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Law, Power, And "Rumors Of War": Robert Jackson Confronts Law And Security After Nuremberg, Mary L. Dudziak Apr 2012

Law, Power, And "Rumors Of War": Robert Jackson Confronts Law And Security After Nuremberg, Mary L. Dudziak

University of Southern California Legal Studies Working Paper Series

Supreme Court Justice Robert Jackson’s most important legacy was his role as chief prosecutor for the United States at the Nuremberg Trials. This essay follows Jackson’s legal thought from his return to the United States after Nuremberg, until his death in 1954. Jackson hoped that the lesson of Nuremberg would be “to establish the supremacy of law over such lawless and catastrophic forces as war and persecutions.” Jackson changed law that applied to warfare. In looking to the future, he seems to have assumed that although law had changed, war would retain its essential character. Yet as the ...


War-Time: An Idea, Its History, Its Consequences, Mary L. Dudziak Jan 2012

War-Time: An Idea, Its History, Its Consequences, Mary L. Dudziak

University of Southern California Legal Studies Working Paper Series

When is wartime? On the surface, it is a period of time in which a society is at war. But we now live in what President Obama has called "an age without surrender ceremonies," as the Administration announced an "end to conflict in Iraq," even though conflict on the ground is ongoing. It is no longer easy to distinguish between wartime and peacetime. In this inventive meditation on war, time, and the law, Mary Dudziak argues that wartime is not as discrete a time period as we like to think. Instead, America has been engaged in some form of ongoing ...


E-Race-Ing Gender: The Racial Construction Of Prison Rape, Kim S. Buchanan Nov 2011

E-Race-Ing Gender: The Racial Construction Of Prison Rape, Kim S. Buchanan

University of Southern California Legal Studies Working Paper Series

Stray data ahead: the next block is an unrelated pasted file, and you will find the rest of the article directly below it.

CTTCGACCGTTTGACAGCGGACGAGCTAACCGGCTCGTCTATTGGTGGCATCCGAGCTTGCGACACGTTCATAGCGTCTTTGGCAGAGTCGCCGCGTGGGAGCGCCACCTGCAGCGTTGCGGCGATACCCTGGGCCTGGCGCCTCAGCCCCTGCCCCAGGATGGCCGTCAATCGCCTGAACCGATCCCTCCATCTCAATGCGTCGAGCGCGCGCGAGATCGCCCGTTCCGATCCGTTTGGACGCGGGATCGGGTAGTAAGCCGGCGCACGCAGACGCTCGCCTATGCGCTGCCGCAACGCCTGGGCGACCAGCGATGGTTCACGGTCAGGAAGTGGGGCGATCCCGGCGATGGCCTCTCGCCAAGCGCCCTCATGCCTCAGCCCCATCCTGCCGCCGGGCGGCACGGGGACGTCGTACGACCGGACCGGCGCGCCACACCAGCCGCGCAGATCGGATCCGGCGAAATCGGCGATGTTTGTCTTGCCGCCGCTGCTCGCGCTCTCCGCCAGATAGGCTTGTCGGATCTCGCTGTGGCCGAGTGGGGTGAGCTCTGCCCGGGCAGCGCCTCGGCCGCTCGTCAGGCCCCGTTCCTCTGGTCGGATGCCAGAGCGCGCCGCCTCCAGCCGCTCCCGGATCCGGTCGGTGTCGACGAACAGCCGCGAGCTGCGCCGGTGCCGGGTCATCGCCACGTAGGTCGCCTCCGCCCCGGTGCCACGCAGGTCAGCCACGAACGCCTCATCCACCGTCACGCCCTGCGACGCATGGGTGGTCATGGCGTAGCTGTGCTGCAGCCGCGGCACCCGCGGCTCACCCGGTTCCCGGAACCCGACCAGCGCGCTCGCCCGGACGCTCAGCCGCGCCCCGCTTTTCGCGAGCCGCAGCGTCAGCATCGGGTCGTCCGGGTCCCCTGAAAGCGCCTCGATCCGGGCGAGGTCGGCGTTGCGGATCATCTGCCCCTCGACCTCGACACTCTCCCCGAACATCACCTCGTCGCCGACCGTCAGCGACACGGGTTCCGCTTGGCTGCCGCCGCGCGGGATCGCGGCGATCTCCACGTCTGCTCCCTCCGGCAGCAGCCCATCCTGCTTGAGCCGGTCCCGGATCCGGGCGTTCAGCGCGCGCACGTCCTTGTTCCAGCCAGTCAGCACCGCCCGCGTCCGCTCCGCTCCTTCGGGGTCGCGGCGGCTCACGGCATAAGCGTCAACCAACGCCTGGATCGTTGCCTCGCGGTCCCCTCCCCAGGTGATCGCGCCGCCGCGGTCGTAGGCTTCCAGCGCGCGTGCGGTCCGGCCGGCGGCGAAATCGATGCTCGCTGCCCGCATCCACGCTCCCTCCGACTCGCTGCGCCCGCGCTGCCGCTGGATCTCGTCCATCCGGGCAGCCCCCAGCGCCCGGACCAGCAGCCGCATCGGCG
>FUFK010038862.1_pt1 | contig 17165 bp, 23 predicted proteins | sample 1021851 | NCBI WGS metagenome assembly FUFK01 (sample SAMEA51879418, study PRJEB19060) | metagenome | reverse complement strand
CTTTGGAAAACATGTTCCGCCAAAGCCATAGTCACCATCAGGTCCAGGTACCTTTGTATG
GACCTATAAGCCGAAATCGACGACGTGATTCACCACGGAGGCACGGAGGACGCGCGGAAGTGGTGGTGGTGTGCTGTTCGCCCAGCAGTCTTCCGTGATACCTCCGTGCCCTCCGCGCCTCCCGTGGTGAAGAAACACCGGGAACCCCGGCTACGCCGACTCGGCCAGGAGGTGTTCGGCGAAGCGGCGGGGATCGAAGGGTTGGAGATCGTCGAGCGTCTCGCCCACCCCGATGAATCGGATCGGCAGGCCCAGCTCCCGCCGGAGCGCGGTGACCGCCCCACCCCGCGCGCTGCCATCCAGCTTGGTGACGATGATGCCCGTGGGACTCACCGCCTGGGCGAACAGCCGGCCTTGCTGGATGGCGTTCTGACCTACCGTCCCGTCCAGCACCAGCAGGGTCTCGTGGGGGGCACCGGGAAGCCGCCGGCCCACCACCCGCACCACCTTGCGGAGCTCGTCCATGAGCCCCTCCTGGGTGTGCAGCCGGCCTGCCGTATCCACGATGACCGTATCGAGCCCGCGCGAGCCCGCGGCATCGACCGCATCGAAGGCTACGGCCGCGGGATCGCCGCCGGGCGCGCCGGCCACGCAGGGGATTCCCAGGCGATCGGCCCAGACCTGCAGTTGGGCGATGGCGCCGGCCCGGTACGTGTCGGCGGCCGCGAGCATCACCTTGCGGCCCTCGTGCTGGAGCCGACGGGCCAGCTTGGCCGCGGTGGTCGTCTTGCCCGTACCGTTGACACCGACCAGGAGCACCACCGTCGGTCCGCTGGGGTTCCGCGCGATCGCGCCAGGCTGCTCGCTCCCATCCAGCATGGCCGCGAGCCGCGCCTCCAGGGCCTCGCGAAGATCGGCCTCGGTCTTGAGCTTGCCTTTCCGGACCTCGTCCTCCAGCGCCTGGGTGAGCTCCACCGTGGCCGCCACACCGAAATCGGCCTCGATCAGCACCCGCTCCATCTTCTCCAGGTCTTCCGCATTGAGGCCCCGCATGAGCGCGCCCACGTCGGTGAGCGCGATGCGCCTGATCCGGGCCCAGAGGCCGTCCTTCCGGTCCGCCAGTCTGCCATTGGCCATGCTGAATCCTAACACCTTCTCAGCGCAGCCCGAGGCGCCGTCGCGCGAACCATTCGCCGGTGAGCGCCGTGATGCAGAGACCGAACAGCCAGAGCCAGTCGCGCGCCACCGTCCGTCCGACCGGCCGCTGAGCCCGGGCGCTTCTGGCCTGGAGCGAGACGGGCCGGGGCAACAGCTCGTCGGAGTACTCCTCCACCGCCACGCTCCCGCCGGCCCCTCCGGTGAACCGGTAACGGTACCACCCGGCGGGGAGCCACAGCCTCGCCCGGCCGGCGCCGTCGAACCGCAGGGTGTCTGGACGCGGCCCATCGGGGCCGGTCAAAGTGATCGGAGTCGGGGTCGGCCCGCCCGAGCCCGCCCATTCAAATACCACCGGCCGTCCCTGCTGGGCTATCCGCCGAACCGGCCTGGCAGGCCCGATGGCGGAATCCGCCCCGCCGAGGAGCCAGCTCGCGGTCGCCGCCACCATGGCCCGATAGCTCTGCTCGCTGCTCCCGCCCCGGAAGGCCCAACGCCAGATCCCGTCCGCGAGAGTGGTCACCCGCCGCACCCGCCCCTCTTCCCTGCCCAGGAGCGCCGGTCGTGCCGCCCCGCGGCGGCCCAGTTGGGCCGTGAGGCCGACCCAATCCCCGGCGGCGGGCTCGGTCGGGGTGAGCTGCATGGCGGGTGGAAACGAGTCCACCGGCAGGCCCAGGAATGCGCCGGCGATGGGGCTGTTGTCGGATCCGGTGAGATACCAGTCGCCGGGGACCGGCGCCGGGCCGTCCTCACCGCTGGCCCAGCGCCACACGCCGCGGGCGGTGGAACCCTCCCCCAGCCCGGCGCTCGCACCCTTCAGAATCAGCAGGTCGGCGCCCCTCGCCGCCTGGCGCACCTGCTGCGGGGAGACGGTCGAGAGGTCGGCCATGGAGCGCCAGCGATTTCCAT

Prison rape is a form of gender violence. Men’s prisons institutionalize a toxic form of masculinity when they foster homophobia, physical violence and an institutional culture that requires inmates to prove their masculinity by fighting. Staff and inmate abusers alike target small, young, effeminate, gay, bisexual and transgender inmates. According to recent nationwide survey data, the two factors that most strongly predict an inmate’s risk of sexual abuse are (1) prior sexual victimization, and (2) gay, bisexual or transgender identity. Nonetheless, prison rape continues to be understood in accordance with an inaccurate stereotype that it is typically black-on-white ...


An Institutional Conception Of Authority, Andrei Marmor Sep 2011

An Institutional Conception Of Authority, Andrei Marmor

University of Southern California Legal Studies Working Paper Series

The essay develops a conception of practical authorities that ties their legitimacy to the particular nature of the social practice or institution in which practical authorities invariably operate, and the terms of the subjects’ participation in that practice. The main argument of the paper draws on the distinction between what it takes to have practical authority and what would make it legitimate. The general idea is that what it takes to have practical authority is always determined by a social or institutional practice, and thus the legitimacy of any given authority crucially depends on the nature of the practice and ...


Will And Principle, Rebecca L. Brown Jul 2011

Will And Principle, Rebecca L. Brown

University of Southern California Legal Studies Working Paper Series

In his book, The Will of the People, Barry Friedman documents a long‐term correspondence between popular opinion and Supreme Court decision‐making. He infers from this correspondence that the Court responds to popular will and that the public, in turn, seeks to “discipline” the Court if it goes too far astray. Thus, he reasons, the Court gains legitimacy by not being counter‐majoritarian in any meaningful sense. This comment, prepared for a symposium on the book, argues that the interpretation of the facts is faulty because it leaves out any role for principle in constitutional interpretation—or indeed, for ...


Assisted Living For The Constitution, Rebecca L. Brown Jul 2011

Assisted Living For The Constitution, Rebecca L. Brown

University of Southern California Legal Studies Working Paper Series

David Strauss’s wonderful book, The Living Constitution, posits that constitutional interpretation can gain legitimacy by analogy to the common law. This comment argues that the analogy, while plausible and helpful, is not perfect and that the imperfection undermines the claim to legitimacy. The analogy breaks down when it comes to the kinds of principle that are employed under the two types of adjudication. The common law develops principle from the bottom up, by capturing customs and practices that have already gained wide acceptance, while constitutional interpretation develops principle by resort to the abstract textual references in the Constitution, bolstered ...


A Sword And A Shield: The Uses Of Law In The Bush Administration, Mary L. Dudziak Oct 2010